At the heart of the history of the Basilica of Saint-Denis

Built on the site of a cemetery, the burial place of the missionary bishop Saint Denis, martyred around 250, the basilica became a royal necropolis from the beginnings of the French royal family from the time of Queen Arégonde, daughter-in-law of Clovis I.ahemrests there, as do the tombs of 43 kings, 32 queens and 10 servants of the monarchy, since Dagobert I.ahem until Louis XVIII.
Abbot Suger made deep modifications in the 12th century.E century, including the western massif and the apse, making this architectural work an important work of Gothic art. It was completed at 13E century under the reign of Saint Louis. State property, the basilica was listed as a historical monument in 1862. In 1966, it was elevated to a cathedral.

Archaeologists are currently working inside and outside the basilica. They uncovered a very dense burial occupation (almost 200 burials were excavated), from the end of the 5thE century with Merovingian and Carolingian remains, some of which predate the construction of the building. It was buried until the end of the Middle Ages.


Around sixty plaster sarcophagi, mainly from the Merovingian period (VE– VIIE century) and in an exceptional state of preservation, have been excavated to this day (their final number could approach a hundred). The Merovingian sarcophagi are arranged in successive rows and a burial gallery has been revealed. Plaster tanks have numerous molded decorations on the walls. These burials are organized into sectors. Sometimes the deceased has metal debris from their clothing. This division and these characteristics certainly reveal social differences and the presence of an aristocracy and a monastic population.

Later burials (from VIIIE at 14E century) do not have so many advantages. Usually wrapped in burial sheets, without clothing, the bodies are placed in small grave pits. Sometimes wooden formwork or brick tombs were built there. We see the appearance around XI at this stageE century of the first flat graves, these burial slabs typical of the Middle Ages, which cover the grave at ground level.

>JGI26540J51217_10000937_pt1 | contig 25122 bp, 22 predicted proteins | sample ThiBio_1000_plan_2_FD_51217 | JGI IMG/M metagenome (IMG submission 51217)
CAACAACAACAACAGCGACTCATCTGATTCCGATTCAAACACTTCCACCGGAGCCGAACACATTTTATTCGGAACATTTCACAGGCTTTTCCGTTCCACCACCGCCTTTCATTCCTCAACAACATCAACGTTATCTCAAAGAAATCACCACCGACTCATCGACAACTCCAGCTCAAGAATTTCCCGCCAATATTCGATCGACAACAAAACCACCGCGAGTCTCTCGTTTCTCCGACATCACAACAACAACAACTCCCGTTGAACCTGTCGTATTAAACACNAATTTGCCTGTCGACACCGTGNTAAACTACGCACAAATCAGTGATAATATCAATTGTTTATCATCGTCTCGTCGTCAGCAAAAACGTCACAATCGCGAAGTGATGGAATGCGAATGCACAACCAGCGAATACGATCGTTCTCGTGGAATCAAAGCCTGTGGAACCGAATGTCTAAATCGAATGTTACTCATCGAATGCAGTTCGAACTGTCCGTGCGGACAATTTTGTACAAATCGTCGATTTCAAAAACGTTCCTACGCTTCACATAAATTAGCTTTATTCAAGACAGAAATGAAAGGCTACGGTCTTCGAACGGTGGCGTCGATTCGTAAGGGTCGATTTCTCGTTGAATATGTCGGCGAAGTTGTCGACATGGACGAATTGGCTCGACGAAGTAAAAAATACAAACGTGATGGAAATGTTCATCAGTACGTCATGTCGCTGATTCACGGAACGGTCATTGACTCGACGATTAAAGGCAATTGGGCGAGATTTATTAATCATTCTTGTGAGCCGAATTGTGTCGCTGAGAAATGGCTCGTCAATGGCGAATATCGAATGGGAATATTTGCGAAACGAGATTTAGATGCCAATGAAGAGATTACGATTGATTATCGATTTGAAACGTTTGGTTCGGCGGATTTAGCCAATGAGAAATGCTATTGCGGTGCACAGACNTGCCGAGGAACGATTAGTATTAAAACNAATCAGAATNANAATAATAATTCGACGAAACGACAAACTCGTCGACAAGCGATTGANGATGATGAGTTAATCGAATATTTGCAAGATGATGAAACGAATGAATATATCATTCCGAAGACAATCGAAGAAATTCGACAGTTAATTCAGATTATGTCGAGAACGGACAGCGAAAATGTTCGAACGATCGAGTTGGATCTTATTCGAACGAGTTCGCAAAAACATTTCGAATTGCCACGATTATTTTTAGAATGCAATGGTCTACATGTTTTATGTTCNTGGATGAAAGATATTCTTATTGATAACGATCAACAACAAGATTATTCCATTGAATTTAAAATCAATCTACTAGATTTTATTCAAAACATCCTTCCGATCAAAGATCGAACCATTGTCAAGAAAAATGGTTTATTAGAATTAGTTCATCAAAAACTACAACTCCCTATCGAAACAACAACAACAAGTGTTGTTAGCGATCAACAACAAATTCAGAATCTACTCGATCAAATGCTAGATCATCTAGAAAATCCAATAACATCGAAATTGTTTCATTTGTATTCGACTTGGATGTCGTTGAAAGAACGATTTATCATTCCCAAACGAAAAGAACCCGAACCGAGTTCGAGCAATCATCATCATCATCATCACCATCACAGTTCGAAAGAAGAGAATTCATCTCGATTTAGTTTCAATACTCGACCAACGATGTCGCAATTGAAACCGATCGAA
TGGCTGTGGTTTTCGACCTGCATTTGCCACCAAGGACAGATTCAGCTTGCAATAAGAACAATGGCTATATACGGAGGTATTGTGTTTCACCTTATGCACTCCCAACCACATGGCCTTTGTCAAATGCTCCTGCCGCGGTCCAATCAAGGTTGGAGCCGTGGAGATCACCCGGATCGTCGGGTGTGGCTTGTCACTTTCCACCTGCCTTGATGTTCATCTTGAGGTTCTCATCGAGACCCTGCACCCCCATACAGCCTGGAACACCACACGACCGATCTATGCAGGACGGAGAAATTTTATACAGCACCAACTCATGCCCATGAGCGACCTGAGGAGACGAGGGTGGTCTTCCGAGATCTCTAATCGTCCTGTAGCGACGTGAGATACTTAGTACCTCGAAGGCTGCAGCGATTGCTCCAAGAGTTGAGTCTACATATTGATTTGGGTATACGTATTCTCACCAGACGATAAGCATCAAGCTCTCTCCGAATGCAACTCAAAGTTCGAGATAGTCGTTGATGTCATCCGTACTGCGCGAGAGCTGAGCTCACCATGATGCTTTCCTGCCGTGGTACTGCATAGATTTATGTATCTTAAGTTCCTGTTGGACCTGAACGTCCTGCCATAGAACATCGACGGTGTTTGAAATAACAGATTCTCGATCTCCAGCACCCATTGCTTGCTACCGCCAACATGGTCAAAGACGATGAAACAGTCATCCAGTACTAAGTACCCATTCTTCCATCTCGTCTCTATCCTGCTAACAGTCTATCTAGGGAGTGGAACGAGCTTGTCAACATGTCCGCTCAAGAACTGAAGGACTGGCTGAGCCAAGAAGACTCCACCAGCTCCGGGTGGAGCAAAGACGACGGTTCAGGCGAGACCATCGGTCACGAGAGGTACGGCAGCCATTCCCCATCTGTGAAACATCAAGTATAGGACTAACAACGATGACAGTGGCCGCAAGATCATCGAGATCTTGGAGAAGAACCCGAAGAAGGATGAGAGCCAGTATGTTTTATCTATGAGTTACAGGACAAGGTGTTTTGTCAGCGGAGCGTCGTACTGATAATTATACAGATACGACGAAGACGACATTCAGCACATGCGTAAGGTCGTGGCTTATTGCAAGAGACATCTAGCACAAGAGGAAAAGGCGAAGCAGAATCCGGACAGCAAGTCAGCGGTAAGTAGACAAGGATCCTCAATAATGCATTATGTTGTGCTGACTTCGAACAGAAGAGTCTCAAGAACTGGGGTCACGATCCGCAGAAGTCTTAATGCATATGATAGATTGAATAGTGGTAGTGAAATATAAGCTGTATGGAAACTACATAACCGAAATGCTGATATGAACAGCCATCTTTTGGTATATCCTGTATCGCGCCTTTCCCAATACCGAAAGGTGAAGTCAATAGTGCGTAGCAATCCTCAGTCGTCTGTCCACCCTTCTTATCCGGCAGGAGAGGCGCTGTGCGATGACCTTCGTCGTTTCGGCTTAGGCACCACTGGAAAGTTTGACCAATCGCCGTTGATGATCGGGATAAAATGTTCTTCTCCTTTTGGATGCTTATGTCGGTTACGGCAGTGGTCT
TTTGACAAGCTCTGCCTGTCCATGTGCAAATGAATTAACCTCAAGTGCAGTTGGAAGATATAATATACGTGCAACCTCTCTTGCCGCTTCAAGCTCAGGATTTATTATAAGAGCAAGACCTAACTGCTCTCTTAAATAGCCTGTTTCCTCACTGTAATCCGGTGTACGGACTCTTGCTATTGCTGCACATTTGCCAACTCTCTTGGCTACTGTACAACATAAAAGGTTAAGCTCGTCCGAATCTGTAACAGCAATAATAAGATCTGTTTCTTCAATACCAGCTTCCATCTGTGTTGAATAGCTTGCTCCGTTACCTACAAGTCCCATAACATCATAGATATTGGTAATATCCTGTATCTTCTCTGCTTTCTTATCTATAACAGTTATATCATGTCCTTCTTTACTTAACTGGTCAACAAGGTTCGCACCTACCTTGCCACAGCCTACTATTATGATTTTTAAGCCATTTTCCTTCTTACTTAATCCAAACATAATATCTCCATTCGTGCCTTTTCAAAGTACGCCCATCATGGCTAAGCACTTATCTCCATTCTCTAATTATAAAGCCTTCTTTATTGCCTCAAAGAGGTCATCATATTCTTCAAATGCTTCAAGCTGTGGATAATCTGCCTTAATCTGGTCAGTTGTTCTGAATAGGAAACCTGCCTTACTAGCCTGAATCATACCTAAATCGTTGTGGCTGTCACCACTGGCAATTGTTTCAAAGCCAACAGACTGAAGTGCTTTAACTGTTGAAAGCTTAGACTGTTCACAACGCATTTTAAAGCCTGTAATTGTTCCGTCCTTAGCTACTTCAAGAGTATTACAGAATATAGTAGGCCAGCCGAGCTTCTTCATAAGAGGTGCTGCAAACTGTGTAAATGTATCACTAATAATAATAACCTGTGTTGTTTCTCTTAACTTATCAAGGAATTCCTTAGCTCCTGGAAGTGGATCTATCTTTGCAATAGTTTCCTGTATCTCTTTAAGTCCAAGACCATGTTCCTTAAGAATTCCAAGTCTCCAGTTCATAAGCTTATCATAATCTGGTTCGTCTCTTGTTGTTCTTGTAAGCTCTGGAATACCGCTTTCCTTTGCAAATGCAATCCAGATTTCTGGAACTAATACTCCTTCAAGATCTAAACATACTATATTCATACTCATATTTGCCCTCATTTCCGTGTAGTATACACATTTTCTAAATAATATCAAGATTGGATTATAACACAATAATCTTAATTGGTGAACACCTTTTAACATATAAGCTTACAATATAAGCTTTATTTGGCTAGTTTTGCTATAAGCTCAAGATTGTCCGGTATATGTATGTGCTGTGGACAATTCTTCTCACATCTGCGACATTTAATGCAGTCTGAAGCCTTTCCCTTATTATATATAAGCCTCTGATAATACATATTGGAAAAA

A set of Carolingian buildings (VIIIEE century) brought to light remains to be interpreted. Poorly preserved, it is cut up and sometimes covered by the construction of the western massif from 1137 to 1140, which was built by Abbot Suger.

This work revolutionizes the history of architecture: it is the first step towards the birth of the Gothic style, which clearly appears in its apse built between 1140 and 1144. Excavations have now understood this site in detail: excavated remains, levels of stone waste assembled, holes for scaffolding, foundations trenches and architectural reuse, reflect the organization of masonry, workers’ marks, scaffolding balls and traces of repairs visible in the views.

Layout: Regional Directorate for Cultural Affairs of Île-de-France
Scientific control: Regional Archaeological Service (Drac Île-de-France)
Archeological research: Office of Archaeological Monuments of the Department of Seine-Saint-Denis, Archaeological Unit of the City of Saint-Denis, Inrap
Head of Archaeological Research (RRA): Ivan Lafarge, Seine-Saint-Denis
Sector manager, RRA representative: Cyrille Le Forestier, Inrap

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